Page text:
definition of ‘‘waters of the United States’’ in the Code of Federal Regulations.
|Department of Transportation | Notice | Notice of Funding Opportunity for the Department of Transportation’s Nationally Significant Freight and Highway Projects (INFRA Grants) for Fiscal Years 2017 and 2018|
|The Nationally Significant Freight and Highway Projects (INFRA) program provides Federal financial
assistance to highway and freight projects of national or regional significance. This notice solicits applications for awards under the program’s FY 2017 and FY 2018 funding, subject to future appropriations.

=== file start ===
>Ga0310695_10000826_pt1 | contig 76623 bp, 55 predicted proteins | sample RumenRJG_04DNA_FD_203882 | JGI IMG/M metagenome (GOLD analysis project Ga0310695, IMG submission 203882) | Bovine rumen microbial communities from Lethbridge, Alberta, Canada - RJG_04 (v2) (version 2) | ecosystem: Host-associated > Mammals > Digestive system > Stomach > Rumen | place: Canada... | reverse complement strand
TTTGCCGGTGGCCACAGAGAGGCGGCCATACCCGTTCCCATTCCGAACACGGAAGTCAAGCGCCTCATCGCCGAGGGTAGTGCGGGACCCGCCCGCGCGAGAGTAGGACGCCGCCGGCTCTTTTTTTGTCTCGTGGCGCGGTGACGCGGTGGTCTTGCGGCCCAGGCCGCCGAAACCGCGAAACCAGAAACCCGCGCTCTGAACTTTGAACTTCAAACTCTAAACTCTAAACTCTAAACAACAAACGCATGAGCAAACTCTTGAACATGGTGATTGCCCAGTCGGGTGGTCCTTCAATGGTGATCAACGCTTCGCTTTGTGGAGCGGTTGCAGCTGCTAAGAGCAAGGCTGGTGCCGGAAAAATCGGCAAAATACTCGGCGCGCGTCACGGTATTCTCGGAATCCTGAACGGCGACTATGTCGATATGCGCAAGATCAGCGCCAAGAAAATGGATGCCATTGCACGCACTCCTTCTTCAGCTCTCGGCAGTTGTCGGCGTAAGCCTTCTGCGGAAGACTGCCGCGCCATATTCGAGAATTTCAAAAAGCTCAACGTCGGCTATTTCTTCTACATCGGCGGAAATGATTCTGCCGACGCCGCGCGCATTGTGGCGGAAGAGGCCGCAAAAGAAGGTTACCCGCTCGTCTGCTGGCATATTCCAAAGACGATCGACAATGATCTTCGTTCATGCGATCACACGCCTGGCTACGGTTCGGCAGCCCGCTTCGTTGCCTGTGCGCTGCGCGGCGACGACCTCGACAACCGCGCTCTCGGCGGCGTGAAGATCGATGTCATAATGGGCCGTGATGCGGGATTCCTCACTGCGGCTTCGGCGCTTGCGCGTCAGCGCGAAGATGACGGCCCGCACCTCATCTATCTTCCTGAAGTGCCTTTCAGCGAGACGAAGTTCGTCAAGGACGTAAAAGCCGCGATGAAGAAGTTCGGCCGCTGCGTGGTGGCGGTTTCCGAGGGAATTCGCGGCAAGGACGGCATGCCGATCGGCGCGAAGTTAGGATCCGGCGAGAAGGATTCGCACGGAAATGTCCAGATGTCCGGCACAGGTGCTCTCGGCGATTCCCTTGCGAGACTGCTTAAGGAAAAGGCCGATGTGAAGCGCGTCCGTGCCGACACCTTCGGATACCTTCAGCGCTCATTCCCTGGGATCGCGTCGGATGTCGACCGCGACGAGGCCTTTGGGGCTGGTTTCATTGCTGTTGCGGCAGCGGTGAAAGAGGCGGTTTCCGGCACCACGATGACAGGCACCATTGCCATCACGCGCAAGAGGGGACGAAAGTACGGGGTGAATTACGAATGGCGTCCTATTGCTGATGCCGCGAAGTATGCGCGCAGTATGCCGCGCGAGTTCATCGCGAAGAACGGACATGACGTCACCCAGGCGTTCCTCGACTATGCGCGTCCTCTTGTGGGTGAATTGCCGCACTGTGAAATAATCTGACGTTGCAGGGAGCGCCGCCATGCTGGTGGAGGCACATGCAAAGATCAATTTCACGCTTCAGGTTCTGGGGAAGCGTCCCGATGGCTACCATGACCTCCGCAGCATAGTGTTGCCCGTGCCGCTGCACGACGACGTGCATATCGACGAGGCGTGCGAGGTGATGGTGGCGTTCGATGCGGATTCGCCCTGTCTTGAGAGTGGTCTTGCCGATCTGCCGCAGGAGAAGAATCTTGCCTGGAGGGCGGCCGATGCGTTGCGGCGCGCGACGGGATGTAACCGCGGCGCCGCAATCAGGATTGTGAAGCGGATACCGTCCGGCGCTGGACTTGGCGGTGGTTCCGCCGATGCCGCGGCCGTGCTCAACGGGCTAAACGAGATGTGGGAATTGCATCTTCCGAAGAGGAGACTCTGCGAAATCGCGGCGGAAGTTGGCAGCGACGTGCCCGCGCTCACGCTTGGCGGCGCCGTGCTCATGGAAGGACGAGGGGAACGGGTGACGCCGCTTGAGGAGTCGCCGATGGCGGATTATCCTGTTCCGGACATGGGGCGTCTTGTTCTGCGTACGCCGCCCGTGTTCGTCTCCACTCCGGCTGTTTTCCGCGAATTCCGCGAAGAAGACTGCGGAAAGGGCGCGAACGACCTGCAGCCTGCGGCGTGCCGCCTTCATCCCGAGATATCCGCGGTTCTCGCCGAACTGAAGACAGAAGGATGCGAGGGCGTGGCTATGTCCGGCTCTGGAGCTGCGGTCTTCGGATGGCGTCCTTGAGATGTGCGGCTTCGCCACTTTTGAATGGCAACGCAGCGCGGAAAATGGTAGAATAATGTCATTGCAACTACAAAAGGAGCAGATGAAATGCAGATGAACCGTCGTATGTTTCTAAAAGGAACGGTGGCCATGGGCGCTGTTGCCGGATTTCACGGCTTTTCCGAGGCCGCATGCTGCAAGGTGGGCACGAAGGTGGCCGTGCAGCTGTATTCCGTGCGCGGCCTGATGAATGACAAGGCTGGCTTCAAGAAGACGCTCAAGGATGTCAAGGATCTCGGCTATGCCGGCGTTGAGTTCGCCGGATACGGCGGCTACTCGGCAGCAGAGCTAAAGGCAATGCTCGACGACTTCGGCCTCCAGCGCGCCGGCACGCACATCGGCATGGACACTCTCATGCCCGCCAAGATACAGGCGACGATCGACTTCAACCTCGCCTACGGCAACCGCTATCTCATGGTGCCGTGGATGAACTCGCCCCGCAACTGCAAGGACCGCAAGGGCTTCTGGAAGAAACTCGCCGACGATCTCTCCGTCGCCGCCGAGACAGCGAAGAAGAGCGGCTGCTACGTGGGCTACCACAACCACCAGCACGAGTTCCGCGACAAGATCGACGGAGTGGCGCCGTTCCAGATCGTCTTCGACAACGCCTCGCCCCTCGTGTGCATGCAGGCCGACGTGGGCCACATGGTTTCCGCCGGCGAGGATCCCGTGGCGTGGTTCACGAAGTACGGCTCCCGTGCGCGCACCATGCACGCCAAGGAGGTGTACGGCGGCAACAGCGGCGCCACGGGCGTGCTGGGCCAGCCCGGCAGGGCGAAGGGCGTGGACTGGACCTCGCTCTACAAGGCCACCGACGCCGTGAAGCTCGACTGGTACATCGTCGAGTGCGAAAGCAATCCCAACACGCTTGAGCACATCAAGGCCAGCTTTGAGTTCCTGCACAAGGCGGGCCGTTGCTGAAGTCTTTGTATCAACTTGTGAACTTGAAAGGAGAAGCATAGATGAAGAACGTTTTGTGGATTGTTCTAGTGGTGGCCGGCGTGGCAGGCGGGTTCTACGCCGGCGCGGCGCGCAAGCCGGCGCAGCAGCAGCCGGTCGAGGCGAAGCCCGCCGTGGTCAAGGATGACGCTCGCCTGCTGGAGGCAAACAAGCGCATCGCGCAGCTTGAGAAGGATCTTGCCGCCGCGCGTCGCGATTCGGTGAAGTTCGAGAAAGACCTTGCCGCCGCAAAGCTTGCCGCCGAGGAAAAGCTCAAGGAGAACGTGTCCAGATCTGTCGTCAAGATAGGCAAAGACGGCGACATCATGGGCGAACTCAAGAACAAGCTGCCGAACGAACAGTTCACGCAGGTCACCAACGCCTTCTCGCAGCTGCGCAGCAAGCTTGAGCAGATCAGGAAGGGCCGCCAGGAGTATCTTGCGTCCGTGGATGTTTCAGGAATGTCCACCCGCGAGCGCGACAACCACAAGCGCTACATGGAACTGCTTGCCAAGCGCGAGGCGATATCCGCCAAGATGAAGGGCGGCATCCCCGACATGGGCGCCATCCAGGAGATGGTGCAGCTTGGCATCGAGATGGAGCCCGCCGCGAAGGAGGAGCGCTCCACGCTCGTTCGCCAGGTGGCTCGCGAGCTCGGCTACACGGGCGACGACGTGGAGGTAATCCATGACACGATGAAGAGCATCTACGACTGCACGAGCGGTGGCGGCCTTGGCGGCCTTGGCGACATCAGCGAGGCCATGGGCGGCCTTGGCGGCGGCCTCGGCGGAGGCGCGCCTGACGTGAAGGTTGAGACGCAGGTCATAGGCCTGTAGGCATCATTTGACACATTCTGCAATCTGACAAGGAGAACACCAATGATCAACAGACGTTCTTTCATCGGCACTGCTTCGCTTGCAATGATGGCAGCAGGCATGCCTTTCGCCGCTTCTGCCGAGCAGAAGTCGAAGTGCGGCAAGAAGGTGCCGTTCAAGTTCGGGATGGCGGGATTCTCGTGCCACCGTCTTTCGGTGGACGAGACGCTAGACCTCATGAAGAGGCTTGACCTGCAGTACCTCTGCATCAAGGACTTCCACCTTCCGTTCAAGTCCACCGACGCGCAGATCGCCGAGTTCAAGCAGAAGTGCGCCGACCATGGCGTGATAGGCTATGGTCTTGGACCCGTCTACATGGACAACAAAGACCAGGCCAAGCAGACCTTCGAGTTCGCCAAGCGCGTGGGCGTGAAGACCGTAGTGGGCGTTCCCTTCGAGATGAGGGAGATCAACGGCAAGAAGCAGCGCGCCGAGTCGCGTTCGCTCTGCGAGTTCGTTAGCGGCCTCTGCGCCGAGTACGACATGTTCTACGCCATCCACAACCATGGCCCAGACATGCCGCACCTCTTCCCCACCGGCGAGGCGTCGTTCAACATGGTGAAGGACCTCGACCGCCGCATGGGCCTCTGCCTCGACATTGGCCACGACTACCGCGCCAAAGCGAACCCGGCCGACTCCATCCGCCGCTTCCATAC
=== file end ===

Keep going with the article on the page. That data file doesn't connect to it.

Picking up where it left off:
|Environmental Protection Agency | Notice | Program Requirement Revisions Related to the Public Water System Supervision Programs for the State of Connecticut, the Commonwealth of Massachusetts, the State of New Hampshire, the State of Rhode Island and the State of Vermont|
|Notice is hereby given that the State of Connecticut, the Commonwealth of Massachusetts, the State of New Hampshire, the State of Rhode Island, and the State of Vermont are in the process of revising their respective approved Public Water System Supervision (PWSS) programs to meet the requirements of the Safe Drinking Water Act (SDWA).|
|Susquehanna River Basin Commission | Notice | Actions Taken at June 16, 2017, Meeting|
|As part of its regular business meeting held on June 16, 2017, in Entriken, Pennsylvania, the Commission took the following actions: (1) Approved or tabled the applications of certain water resources projects; and (2) took additional actions, as set forth in the supplementary information herein.|